Looking back, there are five investments I made (and continue to make) that have meant the difference between starving and thriving, and I hope they help you, too.

Investment #1: Get a Coach

Successful people do not succeed alone. They get help.

While working a day job, I found a group coaching opportunity I knew would help me, so I asked my boss to pay for it. He said yes. This program was where I first called myself a writer.

Today, I consider coaches essential to the work that I do – ranging from informal mentors to biweekly counseling sessions. Some of these people are paid, some are not. The point is that I have finally let go of my ego and asked for help and guidance in areas where I am less experienced. Without the insight and perspective of these guides, I wouldn’t be where I am today.

Coaching opportunities can take many forms, from small groups to one-on-one sessions with an industry expert. The challenge, then, is to begin. Here’s how to get started:

Action step: Find an opportunity that can help you get where you want to be. This should be more than an infrequent meal with a mentor, but it doesn’t necessarily have to be a formal coaching opportunity, either.

It does need to include time with a trusted expert who has succeeded in ways that you have not.

If it costs money, find a way to pay for it. Some coaching arrangements may even overlap with the responsibilities you currently have at your day job, which means your organization may likely support you or even pay for it completely.

If you can’t afford it, find a more cost-effective or free alternative. Be sure to ask about scholarships and possibly trading services in exchange for some coaching.

And of course, there’s always the option to find a mentor who is willing to invest in you for free. Be sure to follow my 10-step process for approaching influencers and getting them to invest in you.

Investment #2: Take Smart People Out to Lunch

Successful people spend time with people who are smarter than them.

I learned this from Dan Miller who taught me that if you’re the smartest person in the room, then it’s time to find a new room.

When I was first getting started as a writer, I didn’t have much money. But I knew it was rude to ask an influencer out to lunch to pick their brain and not offer to buy their meal. So I set aside a few bucks once or twice a month and started asking people to coffee.

What surprised me when I started doing this was how many said yes, and how some even tried to pay. What I learned was this: it’s not paying for their meal that impresses an influencer; it’s offering in the first place.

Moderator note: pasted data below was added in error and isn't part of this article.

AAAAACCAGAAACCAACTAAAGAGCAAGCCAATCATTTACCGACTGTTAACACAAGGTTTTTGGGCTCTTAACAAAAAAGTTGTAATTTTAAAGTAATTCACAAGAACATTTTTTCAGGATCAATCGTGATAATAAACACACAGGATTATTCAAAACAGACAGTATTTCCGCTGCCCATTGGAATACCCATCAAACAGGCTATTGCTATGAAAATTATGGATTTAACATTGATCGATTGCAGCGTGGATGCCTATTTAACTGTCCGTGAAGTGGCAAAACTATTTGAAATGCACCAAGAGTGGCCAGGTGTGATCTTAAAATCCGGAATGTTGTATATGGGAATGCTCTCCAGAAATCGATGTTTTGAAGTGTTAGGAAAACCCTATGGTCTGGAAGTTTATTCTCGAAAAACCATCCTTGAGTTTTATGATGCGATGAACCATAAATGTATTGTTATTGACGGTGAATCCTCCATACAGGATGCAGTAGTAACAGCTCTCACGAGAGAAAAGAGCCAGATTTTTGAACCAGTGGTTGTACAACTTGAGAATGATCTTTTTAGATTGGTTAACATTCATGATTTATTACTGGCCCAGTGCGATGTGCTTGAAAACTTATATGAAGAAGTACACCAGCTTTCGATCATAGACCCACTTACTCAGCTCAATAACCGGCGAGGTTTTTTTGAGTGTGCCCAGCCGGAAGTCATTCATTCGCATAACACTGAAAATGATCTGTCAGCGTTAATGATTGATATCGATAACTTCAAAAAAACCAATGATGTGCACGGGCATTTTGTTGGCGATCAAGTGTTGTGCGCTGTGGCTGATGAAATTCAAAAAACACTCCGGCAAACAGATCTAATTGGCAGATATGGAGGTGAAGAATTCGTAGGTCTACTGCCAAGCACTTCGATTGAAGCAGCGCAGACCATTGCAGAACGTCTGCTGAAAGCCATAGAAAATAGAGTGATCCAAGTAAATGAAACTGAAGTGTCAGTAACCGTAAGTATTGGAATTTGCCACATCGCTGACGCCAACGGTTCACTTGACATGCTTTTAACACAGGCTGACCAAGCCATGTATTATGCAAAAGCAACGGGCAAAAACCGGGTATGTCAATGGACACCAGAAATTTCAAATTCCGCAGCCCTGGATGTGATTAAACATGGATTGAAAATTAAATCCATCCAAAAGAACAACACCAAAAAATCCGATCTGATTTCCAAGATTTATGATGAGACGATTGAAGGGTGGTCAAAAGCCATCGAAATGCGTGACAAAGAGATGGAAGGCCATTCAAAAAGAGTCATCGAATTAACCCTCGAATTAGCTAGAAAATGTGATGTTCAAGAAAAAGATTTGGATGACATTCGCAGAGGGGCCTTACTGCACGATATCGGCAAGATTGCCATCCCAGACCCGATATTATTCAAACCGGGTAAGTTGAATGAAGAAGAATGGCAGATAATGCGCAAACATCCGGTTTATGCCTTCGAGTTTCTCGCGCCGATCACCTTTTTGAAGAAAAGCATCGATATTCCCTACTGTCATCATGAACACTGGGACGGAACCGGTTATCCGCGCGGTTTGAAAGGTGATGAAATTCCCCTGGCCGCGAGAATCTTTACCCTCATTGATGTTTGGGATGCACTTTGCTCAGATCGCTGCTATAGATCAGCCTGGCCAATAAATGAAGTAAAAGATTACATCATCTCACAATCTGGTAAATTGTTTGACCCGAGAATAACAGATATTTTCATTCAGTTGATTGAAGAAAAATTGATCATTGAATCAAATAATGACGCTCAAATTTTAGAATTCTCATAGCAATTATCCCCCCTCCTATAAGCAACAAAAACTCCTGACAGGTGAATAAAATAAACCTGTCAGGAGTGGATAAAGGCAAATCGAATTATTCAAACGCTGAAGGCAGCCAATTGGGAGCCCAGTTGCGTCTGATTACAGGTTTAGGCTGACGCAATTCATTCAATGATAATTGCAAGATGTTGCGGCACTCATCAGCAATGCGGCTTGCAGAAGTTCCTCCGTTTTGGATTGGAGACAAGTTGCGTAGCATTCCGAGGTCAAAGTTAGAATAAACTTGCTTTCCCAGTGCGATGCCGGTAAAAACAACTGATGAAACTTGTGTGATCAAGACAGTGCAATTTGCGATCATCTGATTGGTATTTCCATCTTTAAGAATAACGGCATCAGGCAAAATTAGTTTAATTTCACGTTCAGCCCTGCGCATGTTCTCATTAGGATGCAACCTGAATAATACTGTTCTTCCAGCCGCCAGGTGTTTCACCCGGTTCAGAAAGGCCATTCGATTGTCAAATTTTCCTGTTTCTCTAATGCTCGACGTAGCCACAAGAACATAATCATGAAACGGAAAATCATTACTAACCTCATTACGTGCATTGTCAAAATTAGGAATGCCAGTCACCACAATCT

I am not exaggerating when I say that my first book deal began with buying someone coffee. It sounds simple because it is, and because in the very noisy world we live in today, we’ve forgotten that human connection is always going to get you further than writing the perfect email asking someone to share your stuff.

Action step: If you want to pick someone’s brain, don’t start there. Instead, offer to buy their lunch or at least a cup of coffee and ask a few questions about the choices they’ve made and why.

Here’s one question that always works to honor the person in front of you and get the conversation going:

“What’s one thing you would do differently if you had to start over today?”

If you don’t live near the people you want to connect with, no worries. Start by showing up in the comments of their blog or find them on Twitter.

Get familiar with their message and make yourself available to serve in some way. Doing favors for people is the best networking there is.

Investment #3: Study the Work of Other Writers

Successful people are students of success. They study what others have done and pattern their own success after the masters who have come before them.

When I started out as a writer, I knew I didn’t know what I didn’t know, so I figured the best place to start was to learn about the lives and practices of other writers, creatives, and entrepreneurs.

It was Josh Kaufman who taught me that one of the best, most cost-effective investments you can ever make in your success is books. His Personal MBA book list consists of 99 business books that, yes, might cost a few hundred dollars—but that’s $100,000 cheaper than getting an actual MBA. And let’s not forget that compiling that list helped Josh secure his own book deal with a major publisher.

Continúa leyendo #5 Investments That Made the Difference in My Writing Career